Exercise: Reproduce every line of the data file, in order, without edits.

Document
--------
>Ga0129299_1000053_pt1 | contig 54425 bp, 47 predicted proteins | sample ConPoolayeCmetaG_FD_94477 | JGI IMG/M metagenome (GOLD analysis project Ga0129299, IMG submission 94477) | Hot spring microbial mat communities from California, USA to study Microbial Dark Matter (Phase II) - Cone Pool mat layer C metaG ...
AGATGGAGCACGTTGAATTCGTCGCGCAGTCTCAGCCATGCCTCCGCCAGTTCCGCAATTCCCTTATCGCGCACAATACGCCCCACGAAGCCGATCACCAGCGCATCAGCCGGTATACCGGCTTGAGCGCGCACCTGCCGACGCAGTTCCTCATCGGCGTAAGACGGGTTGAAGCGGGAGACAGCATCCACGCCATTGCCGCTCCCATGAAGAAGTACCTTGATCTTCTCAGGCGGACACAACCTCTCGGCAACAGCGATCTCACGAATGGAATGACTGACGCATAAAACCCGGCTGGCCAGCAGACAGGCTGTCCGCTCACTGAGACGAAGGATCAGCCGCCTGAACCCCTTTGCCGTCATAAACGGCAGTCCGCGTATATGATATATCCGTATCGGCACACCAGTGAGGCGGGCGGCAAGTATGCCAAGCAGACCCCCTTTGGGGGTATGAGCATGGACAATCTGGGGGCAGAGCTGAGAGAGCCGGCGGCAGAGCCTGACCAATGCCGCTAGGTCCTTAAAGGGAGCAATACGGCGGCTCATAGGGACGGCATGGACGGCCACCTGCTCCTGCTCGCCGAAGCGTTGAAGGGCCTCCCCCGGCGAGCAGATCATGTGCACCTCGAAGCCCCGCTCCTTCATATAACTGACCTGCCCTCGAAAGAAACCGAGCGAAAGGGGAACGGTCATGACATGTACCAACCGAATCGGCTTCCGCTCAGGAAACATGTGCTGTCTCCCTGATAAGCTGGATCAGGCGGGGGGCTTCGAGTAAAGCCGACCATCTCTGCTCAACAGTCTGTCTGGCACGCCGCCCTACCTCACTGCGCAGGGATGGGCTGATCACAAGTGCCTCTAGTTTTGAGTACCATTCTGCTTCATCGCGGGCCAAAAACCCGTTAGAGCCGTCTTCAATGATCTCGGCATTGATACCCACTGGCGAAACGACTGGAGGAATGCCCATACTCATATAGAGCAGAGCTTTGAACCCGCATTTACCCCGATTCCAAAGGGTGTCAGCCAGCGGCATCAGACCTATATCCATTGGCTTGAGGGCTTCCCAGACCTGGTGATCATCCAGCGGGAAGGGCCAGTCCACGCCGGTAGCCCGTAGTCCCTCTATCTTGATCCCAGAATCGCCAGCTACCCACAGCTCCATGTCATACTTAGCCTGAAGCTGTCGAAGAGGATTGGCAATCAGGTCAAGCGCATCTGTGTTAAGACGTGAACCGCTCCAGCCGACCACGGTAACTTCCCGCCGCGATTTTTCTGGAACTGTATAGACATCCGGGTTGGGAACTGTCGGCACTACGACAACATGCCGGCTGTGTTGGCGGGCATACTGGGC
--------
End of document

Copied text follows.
>Ga0129299_1000053_pt1 | contig 54425 bp, 47 predicted proteins | sample ConPoolayeCmetaG_FD_94477 | JGI IMG/M metagenome (GOLD analysis project Ga0129299, IMG submission 94477) | Hot spring microbial mat communities from California, USA to study Microbial Dark Matter (Phase II) - Cone Pool mat layer C metaG ...
AGATGGAGCACGTTGAATTCGTCGCGCAGTCTCAGCCATGCCTCCGCCAGTTCCGCAATTCCCTTATCGCGCACAATACGCCCCACGAAGCCGATCACCAGCGCATCAGCCGGTATACCGGCTTGAGCGCGCACCTGCCGACGCAGTTCCTCATCGGCGTAAGACGGGTTGAAGCGGGAGACAGCATCCACGCCATTGCCGCTCCCATGAAGAAGTACCTTGATCTTCTCAGGCGGACACAACCTCTCGGCAACAGCGATCTCACGAATGGAATGACTGACGCATAAAACCCGGCTGGCCAGCAGACAGGCTGTCCGCTCACTGAGACGAAGGATCAGCCGCCTGAACCCCTTTGCCGTCATAAACGGCAGTCCGCGTATATGATATATCCGTATCGGCACACCAGTGAGGCGGGCGGCAAGTATGCCAAGCAGACCCCCTTTGGGGGTATGAGCATGGACAATCTGGGGGCAGAGCTGAGAGAGCCGGCGGCAGAGCCTGACCAATGCCGCTAGGTCCTTAAAGGGAGCAATACGGCGGCTCATAGGGACGGCATGGACGGCCACCTGCTCCTGCTCGCCGAAGCGTTGAAGGGCCTCCCCCGGCGAGCAGATCATGTGCACCTCGAAGCCCCGCTCCTTCATATAACTGACCTGCCCTCGAAAGAAACCGAGCGAAAGGGGAACGGTCATGACATGTACCAACCGAATCGGCTTCCGCTCAGGAAACATGTGCTGTCTCCCTGATAAGCTGGATCAGGCGGGGGGCTTCGAGTAAAGCCGACCATCTCTGCTCAACAGTCTGTCTGGCACGCCGCCCTACCTCACTGCGCAGGGATGGGCTGATCACAAGTGCCTCTAGTTTTGAGTACCATTCTGCTTCATCGCGGGCCAAAAACCCGTTAGAGCCGTCTTCAATGATCTCGGCATTGATACCCACTGGCGAAACGACTGGAGGAATGCCCATACTCATATAGAGCAGAGCTTTGAACCCGCATTTACCCCGATTCCAAAGGGTGTCAGCCAGCGGCATCAGACCTATATCCATTGGCTTGAGGGCTTCCCAGACCTGGTGATCATCCAGCGGGAAGGGCCAGTCCACGCCGGTAGCCCGTAGTCCCTCTATCTTGATCCCAGAATCGCCAGCTACCCACAGCTCCATGTCATACTTAGCCTGAAGCTGTCGAAGAGGATTGGCAATCAGGTCAAGCGCATCTGTGTTAAGACGTGAACCGCTCCAGCCGACCACGGTAACTTCCCGCCGCGATTTTTCTGGAACTGTATAGACATCCGGGTTGGGAACTGTCGGCACTACGACAACATGCCGGCTGTGTTGGCGGGCATACTGGGC